I know there are a few of you looking at the time this was posted and thinking: doesn’t The Prof have a job? Doesn’t it involve billable hours? Why is he posting this now instead of an unreasonable hour. Two reasons: I love sleep and this requires fairly immediate attention. This post is specifically addressed to graduates of Seattle University School of Law.
In looking through my Facebook feeds last night, I came across an interesting post from a current law student at SU, which was reposting a letter sent to the Public Interest Law Foundation. I will preface this by saying I was never active in PILF during law school, but appreciated its subsidization of public interest law internships, and was very active in Seattle Journal for Social Justice, which embraced the same lofty goals, albeit from the ivory tower that is a law school publication. Anyhow, the letter follows the break:
Dear Fellow Students,
The Public Interest Law Foundation (PILF) would like to inform the student body about a concerning new trend at Seattle University that affects all students and the law school’s commitment to social justice. Over the last year, and since the appointment of the new Archbishop of Seattle, there have been numerous examples of the Catholic Church (via the administration of the University) stifling the social justice activities of student organizations. The church has decided that certain “issues” are not to be promoted or advocated for on campus. Important social justice issues like gay marriage, pro-choice advocacy, end of life care, and others are being slowly removed from the school’s definition of “social justice”.
PILF was made aware of the problem when a public interest summer grant recipient was denied a grant because of choosing to work at Planned Parenthood. Sadly, this is only one example of the school’s refusal to support real social justice issues. We were subsequently made aware that there was at least one instance in which the school pulled an invitation to speak from a person who had worked on one of the social justice issues noted above.
One of the major problems with this new “policy” of denying certain individuals, organizations, and issues representation on campus is that it is not written down anywhere. We, as students, are not given notice of these new rules that apparently bind our activities at our school. The response from the administration has been reactionary instead of proactive. Student organizations have been told they cannot do something only after events have already been planned and speakers invited. How can we, as students, plan meaningful events on campus that promote the school’s social justice commitment if we don’t know what we are REALLY allowed to do?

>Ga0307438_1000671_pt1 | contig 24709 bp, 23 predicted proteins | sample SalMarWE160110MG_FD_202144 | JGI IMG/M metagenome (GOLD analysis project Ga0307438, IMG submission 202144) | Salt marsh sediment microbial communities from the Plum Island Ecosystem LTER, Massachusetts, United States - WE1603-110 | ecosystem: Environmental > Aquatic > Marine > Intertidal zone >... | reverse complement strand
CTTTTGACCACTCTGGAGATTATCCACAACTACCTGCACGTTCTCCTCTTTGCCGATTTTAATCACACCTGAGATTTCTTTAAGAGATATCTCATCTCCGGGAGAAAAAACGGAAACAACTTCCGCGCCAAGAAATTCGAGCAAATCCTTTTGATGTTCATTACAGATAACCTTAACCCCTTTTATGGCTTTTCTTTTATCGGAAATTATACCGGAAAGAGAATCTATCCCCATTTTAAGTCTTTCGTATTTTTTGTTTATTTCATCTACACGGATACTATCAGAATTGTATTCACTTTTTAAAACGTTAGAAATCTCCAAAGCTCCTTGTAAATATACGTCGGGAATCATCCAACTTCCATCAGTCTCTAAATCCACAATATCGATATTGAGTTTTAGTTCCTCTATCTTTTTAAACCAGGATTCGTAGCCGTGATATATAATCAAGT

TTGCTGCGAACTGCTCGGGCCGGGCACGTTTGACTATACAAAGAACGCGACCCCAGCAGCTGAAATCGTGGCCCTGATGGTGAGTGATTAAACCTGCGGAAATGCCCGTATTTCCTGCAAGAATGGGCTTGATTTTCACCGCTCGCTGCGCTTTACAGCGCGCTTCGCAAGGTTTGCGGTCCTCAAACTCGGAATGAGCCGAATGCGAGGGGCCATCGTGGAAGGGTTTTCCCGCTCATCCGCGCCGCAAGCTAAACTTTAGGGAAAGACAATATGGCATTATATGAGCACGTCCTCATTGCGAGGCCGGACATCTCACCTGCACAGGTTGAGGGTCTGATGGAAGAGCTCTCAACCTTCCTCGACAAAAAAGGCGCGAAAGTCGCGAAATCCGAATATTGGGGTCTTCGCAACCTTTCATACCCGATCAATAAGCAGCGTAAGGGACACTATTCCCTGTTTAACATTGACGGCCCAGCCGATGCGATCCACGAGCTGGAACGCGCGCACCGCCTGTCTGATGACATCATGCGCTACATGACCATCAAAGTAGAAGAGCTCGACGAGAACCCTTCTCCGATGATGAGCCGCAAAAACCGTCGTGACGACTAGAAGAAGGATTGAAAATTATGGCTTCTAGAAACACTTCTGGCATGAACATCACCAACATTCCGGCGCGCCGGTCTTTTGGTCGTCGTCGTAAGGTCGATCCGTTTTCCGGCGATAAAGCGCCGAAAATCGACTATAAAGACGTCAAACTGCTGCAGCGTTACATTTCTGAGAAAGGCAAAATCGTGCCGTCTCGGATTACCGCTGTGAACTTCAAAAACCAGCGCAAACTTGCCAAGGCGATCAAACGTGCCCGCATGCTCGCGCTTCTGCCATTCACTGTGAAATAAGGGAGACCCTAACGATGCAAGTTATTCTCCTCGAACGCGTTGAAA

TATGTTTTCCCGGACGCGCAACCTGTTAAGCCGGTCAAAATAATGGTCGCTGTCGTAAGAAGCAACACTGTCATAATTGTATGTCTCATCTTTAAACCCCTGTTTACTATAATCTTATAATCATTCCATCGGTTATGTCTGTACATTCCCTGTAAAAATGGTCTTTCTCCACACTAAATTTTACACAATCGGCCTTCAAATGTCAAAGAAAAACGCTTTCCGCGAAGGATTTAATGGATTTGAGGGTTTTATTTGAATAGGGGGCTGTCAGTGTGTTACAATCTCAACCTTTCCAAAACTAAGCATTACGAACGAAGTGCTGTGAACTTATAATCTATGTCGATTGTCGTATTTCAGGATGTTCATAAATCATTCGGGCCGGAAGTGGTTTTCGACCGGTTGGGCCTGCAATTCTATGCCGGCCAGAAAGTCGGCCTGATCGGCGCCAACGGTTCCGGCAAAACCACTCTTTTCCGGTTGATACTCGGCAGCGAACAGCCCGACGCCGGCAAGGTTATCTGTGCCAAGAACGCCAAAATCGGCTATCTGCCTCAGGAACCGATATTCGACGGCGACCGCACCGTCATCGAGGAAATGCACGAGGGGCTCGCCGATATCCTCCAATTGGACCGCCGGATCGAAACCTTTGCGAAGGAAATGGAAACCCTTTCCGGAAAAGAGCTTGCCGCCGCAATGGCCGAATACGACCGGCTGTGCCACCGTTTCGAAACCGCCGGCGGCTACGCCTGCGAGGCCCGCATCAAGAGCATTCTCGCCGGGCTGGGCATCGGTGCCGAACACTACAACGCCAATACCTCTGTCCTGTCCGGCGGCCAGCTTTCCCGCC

Because the new policy is not explicitly posted anywhere, PILF decided to reach out to all students to inform them of the issue. As the school continues to stifle these issues on campus, we students should think about how we can confront the issue head-on to make sure OUR definition of social justice is continually represented at OUR school. Please feel free to email us with any ideas or feedback about this problem.
Samuel Leonard &
Now, if you’re anything like me, you have a real hard time with a Jesuit institution that takes such a stand against gay rights or equal rights to all. I’m not even Catholic, but this doesn’t pass the smell test. What has happened as of late is Seattle’s Archbishop, Peter Sartain, asked priests to help collect signatures for No on R74, the bill that would repeal gay marriage as put into law by the governor. Okay, repeal is a strong word considering the law is in the referendum stage, and thus wasn’t enacted, but its still a stripping of what most consider a step forward in human rights (and basic dignities) in Washington.
Some of the Brethren have spoken out on the issue, most notably Father John Whitney of St. Joseph’s Parish in Seattle. You can find those stories here and here. A number of parishes downright refused to comply with the Archbishop’s request.
I think its time to ask ourselves whether the law school, as an institution of higher learning, has the ability to separate itself from the formal affiliation with Seattle University and its Jesuit tradition. This would avoid the conflict that can and does occur when an inherently religious institution is put at odds with its inherently logic-driven counterpart.
Seattle University helped the law school grow. It purchased the school from University of Puget Sound, built a wonderful building to house the school. It brought SU into the city, where it could attract not only bright students, but also focus its resources into helping the community around it.
While it is true there are not a whole lot of independent institutions (17 that matter by my count), there are several that are ranked, including Brooklyn (#65) and Vermont Law School (#119, #1 in Environmental Law).
At the very least, I think its time to have a discussion with the University about where we are placing our social justice values, and why it is important to embrace justice for all, and not just justice for some. The whims of the Archdiocese will often conflict with forward progress, as churches are designed to do, and they will often conflict internally with the Jesuit tradition. When these conflicts infringe upon the Social Justice foundation upon which the law school was founded, its time to talk.